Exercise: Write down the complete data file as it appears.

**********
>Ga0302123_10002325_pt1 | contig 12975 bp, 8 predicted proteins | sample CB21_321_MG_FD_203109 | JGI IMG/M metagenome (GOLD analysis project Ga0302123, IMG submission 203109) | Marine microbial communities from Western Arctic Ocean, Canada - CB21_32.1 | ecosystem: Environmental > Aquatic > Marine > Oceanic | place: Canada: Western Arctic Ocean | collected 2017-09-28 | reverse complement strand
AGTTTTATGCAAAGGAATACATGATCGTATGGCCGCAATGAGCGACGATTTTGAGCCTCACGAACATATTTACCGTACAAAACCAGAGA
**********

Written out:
>Ga0302123_10002325_pt1 | contig 12975 bp, 8 predicted proteins | sample CB21_321_MG_FD_203109 | JGI IMG/M metagenome (GOLD analysis project Ga0302123, IMG submission 203109) | Marine microbial communities from Western Arctic Ocean, Canada - CB21_32.1 | ecosystem: Environmental > Aquatic > Marine > Oceanic | place: Canada: Western Arctic Ocean | collected 2017-09-28 | reverse complement strand
AGTTTTATGCAAAGGAATACATGATCGTATGGCCGCAATGAGCGACGATTTTGAGCCTCACGAACATATTTACCGTACAAAACCAGAGA